Recent newcomers, meanwhile, struggle to find a meaningful place in provincial society. In a recent national survey, between 35 and 40% of Canadians think there are too many immigrants coming to the country.

Indeed, what's said today about refugees, especially Muslims, has parallels with Saskatchewan’s past. "They worship differently." Didn't I say that about the early 20th century? "They have different cultural traditions." "They have too many children." "They can’t be trusted." "Their allegiance lies elsewhere."

I could go on, but the point is that the same criticisms that once were leveled against continental Europeans a century ago are now being leveled against new immigrants today.

And these new immigrants are not any different from immigrants a century ago. They have come to Saskatchewan for a better life, if not for themselves, then for their children and their children’s children.

So look at them. Tell me what's the difference.

We need to draw on Saskatchewan history, we need to learn from the past, and not repeat the nastiness of the early 20th century.

And if you don't like that team, what about that one?

The road to the future for Saskatchewan is going to be bumpy. Solutions will be found–it is just that there are no easy answers.

What we need to do in Saskatchewan though, and other parts of the country, is take inspiration from something that was said on September 22, 1992, when 700 invited guests and dignitaries gathered at the new Wanuskewin Heritage Park just north of Saskatoon to witness the signing of the Treaty Land Entitlement (TLE) agreement that day.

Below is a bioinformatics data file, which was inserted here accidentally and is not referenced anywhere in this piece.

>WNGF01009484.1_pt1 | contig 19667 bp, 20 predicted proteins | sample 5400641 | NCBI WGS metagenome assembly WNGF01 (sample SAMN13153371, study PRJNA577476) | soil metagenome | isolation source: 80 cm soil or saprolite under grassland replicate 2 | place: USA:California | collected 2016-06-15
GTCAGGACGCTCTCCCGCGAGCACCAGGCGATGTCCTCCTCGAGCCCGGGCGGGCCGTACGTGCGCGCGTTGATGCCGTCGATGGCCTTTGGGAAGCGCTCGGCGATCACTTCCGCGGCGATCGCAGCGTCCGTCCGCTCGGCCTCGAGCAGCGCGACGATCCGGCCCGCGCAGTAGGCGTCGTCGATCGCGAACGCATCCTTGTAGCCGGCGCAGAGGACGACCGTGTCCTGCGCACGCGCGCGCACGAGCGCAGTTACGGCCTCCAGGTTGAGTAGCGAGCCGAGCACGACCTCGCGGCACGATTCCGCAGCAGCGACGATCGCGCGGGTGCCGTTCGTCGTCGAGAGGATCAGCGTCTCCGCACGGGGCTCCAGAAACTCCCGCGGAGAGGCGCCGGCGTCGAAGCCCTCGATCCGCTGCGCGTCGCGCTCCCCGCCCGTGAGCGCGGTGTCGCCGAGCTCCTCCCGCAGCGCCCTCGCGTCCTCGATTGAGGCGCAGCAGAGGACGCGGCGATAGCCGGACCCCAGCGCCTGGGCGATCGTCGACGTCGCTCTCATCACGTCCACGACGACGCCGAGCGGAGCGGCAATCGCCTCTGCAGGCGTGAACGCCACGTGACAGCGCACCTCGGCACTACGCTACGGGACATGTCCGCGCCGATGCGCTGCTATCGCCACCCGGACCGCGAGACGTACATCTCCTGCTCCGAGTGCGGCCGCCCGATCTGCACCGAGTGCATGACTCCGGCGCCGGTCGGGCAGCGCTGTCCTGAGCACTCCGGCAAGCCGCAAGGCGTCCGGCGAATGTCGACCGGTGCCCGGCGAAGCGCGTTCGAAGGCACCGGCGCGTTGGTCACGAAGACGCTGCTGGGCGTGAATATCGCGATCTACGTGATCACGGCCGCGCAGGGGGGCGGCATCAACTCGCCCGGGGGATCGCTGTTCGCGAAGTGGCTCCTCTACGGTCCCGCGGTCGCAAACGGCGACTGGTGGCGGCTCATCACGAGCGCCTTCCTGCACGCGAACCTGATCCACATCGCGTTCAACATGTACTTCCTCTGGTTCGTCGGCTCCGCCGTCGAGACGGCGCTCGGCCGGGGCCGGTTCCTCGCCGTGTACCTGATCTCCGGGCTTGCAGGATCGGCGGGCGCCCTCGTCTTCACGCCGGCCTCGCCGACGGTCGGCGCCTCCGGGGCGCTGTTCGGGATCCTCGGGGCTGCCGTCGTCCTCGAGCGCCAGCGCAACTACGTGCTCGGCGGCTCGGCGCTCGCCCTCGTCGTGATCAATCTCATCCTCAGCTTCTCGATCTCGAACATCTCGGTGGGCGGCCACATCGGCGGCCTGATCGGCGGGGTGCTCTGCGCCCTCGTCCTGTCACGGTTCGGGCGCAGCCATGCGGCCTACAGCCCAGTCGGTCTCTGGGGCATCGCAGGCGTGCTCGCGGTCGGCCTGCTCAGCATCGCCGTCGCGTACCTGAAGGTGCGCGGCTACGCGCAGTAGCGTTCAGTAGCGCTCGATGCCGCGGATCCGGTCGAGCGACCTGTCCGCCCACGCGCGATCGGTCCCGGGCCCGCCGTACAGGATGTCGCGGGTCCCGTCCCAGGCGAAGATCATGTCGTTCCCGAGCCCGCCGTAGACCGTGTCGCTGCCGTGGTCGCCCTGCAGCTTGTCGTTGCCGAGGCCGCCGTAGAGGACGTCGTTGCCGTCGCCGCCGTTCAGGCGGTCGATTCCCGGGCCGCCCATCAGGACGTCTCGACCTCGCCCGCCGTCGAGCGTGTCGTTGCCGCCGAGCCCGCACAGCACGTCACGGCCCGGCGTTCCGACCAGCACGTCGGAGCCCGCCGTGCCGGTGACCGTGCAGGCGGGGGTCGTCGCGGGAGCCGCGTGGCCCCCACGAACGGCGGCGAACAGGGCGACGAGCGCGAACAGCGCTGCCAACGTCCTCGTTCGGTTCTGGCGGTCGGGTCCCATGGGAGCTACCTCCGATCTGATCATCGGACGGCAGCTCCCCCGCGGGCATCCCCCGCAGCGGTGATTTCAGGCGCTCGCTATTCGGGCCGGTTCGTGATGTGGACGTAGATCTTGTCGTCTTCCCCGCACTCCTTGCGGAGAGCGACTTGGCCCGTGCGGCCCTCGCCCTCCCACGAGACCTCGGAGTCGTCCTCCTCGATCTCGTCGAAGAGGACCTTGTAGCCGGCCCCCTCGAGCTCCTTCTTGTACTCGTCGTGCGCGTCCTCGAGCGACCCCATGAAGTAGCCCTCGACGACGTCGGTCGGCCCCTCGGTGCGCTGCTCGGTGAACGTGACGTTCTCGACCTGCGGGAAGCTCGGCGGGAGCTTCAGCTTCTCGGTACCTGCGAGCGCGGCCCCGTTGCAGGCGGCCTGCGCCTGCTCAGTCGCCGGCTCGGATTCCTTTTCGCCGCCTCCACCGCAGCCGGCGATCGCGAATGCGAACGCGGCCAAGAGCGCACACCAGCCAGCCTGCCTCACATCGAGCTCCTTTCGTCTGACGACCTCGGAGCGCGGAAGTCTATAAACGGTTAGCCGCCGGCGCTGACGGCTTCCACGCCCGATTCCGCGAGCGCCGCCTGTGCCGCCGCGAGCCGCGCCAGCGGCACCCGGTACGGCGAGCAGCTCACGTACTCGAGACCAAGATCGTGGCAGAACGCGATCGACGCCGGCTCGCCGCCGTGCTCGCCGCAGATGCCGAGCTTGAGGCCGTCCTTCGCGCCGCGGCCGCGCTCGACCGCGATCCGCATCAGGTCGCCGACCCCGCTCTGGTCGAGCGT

In his remarks, Premier Roy Romanow, look, another Ukrainian, premier.

In his remarks that day, Premier Roy Romanow used the occasion to remind the audience that Saskatchewan had to embrace its Indigenous people and different immigrant groups or the province’s future would be compromised, if not lost.

This is what Romanow said in 1992, “We have great reason to be proud–great reason to celebrate. We’re acknowledging our shared destiny.”

In the search for solutions, I tell my community audiences, we need to constantly remind ourselves--embrace--what former Premier Romanow called our “shared destiny.”

Our “shared destiny.” Those words cannot be uttered enough these days.